Then came my offer to create a creative outlet for mothers. A blog where we could show our arts, writing, and crafts. My offer, that was only there because I wanted external motivation, was rebuked by the "leaders" as trying to steal their email list. That I was trying to duplicate their group, and somehow steal their idea. I even felt the need to diplomatically explain myself, making sure I dropped all sorts of platitudes towards the groups "leaders". Their reply was something about wanting to process this misunderstanding as a group.

Process, that word annoys me. It usually involves some amount of sharing secrets that have nothing to do with the issue at hand, a good deal of tears related to childhood wrongs, and still I would somehow end up apologizing. Perhaps that is bitter of me, but I have never been invited to process anything with out it really turning into a veiled excuse to dump on one person while others stroke their own egos (usually very fragile ones hiding in vocabulary). Process to me means that people want you to change and listen but they do not want to change or even hear what you are saying. Of course I am excluding all the wonderful versions of process; like the process of making a book or baking bread, I am talking only about the discussion sort of process.

Luckily for me just as the beginnings of the processing I was heading to New York. It is funny how being around people who have known you for a long time puts things into perspective. As I spent time with my family having fun and having interesting conversations an idea began to form in my head. I would never be friends with most of these women except that we happened to have children of approximately the same age. There was no herbal tea in kitchens.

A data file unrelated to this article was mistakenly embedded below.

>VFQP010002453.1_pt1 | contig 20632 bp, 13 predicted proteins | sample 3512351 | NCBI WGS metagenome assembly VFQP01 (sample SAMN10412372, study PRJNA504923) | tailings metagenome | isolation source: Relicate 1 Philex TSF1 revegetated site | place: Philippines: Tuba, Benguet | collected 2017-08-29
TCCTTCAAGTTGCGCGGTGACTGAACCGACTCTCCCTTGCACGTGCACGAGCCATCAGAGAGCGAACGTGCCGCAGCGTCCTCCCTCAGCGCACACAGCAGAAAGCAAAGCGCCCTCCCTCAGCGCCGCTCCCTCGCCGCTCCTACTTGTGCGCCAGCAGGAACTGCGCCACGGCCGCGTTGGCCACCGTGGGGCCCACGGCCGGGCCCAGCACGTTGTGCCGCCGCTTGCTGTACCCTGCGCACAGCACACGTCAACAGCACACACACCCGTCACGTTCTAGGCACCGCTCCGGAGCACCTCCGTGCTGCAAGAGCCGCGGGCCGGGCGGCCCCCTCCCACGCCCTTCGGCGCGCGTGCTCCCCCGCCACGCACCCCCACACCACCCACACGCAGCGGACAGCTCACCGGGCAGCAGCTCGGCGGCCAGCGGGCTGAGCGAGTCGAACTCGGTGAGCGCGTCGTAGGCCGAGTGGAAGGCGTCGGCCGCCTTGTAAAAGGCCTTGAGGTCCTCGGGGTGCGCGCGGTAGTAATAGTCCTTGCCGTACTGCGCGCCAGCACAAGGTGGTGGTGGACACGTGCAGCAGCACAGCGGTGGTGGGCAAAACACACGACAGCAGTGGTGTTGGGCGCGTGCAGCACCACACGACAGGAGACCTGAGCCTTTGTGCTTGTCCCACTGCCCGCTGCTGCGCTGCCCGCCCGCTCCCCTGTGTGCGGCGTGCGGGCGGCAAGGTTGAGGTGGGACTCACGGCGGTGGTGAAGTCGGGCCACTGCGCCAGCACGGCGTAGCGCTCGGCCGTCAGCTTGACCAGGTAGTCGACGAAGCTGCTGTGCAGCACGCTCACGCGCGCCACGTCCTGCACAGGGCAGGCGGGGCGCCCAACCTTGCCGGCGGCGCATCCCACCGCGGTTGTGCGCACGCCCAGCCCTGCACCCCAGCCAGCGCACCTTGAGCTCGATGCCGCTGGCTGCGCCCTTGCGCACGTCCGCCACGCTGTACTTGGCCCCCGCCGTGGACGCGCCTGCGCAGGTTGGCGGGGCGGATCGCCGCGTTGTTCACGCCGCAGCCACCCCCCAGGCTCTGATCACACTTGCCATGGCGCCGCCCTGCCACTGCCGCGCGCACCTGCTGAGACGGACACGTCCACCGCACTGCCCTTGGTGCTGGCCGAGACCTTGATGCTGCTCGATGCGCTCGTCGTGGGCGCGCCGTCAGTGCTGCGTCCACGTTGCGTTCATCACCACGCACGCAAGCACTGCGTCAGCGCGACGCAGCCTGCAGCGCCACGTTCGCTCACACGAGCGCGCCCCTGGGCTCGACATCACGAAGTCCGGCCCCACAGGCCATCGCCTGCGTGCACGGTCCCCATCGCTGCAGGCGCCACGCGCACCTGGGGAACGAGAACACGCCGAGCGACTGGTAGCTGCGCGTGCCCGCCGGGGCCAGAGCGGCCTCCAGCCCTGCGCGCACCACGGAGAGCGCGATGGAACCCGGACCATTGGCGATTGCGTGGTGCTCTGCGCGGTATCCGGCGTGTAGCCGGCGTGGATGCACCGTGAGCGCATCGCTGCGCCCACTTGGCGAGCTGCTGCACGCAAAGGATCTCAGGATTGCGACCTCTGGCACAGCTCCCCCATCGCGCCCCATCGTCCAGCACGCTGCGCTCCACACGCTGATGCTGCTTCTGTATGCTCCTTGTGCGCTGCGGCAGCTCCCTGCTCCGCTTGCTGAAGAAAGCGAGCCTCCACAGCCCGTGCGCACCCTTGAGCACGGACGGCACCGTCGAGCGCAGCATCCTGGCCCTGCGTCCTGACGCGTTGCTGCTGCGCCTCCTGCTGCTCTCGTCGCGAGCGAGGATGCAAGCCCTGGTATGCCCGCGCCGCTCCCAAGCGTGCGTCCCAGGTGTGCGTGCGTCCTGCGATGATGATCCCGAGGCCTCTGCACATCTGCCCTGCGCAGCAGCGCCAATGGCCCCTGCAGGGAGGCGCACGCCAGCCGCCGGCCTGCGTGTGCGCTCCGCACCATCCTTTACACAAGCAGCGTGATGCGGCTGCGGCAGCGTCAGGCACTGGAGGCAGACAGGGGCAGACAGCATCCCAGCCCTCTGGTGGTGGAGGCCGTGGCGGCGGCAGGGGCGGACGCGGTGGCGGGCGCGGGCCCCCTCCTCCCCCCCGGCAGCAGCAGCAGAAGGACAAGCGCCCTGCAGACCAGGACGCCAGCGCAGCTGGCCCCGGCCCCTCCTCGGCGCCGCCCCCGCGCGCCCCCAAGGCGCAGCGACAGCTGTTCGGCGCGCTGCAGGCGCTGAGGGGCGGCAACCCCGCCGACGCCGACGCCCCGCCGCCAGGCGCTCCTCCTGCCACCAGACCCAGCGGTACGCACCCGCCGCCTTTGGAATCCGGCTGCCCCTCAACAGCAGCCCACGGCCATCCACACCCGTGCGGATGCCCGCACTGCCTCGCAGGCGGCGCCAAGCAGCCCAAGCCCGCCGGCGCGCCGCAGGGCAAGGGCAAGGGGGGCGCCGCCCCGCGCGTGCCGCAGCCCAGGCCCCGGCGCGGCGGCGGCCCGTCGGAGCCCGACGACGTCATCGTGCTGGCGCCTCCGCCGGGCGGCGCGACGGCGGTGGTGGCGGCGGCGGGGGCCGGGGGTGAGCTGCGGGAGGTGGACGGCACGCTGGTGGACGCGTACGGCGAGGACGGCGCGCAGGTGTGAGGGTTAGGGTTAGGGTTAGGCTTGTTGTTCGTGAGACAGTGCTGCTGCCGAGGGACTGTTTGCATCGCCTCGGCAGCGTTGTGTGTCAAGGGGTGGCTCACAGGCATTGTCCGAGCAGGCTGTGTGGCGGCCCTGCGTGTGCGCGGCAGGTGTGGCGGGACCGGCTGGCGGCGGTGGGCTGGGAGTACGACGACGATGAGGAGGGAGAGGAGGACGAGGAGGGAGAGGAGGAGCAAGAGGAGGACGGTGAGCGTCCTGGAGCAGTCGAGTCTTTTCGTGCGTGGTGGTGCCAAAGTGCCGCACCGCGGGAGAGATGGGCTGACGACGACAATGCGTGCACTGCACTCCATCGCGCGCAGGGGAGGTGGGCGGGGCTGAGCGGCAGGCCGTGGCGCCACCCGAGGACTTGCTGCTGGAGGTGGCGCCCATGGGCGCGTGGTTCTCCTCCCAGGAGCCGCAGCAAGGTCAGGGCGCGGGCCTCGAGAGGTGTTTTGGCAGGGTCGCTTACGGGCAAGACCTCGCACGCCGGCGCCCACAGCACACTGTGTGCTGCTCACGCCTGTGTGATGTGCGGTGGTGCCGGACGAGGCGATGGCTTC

Then, while I was still in New York, there was another spate of emails about misunderstanding. Again the same people were the ones offended. People that I liked left the group. Here I was with people who I love spending time with and what could I tell them about the people I had been hanging out with? Someone asked and then the words came to me. They seemed like lonely women who had always wanted to be popular and had now created their own forum where they were the popular ones. My move to volunteer is no different than the high school girl who helps with the prom to hangout with the popular girls (not that we even had a prom at Friends). When I said this out loud to my cousin I realized then that I needed to leave the group.

I do not really think badly of these women. They are filling a need by creating this co-op, but it doesn't fill any need for me. I know enough people with children for Alder to see other children once or twice a week. For me I need to be around friends who are interested in things that I am. I really do need to be around other artists or just other people who I like for themselves. So I left the group, and Alder and I have become busier since then, there are people to have coffee with, libraries to explore, walks to go on (alone and with friends). Also I am happier, I can focus on Alder more as well as me. I love my son and he has done much to enhance my life but he has not changed me to some other "mommy" creature. I am still the same Stacey, maybe a little calmer, but still me.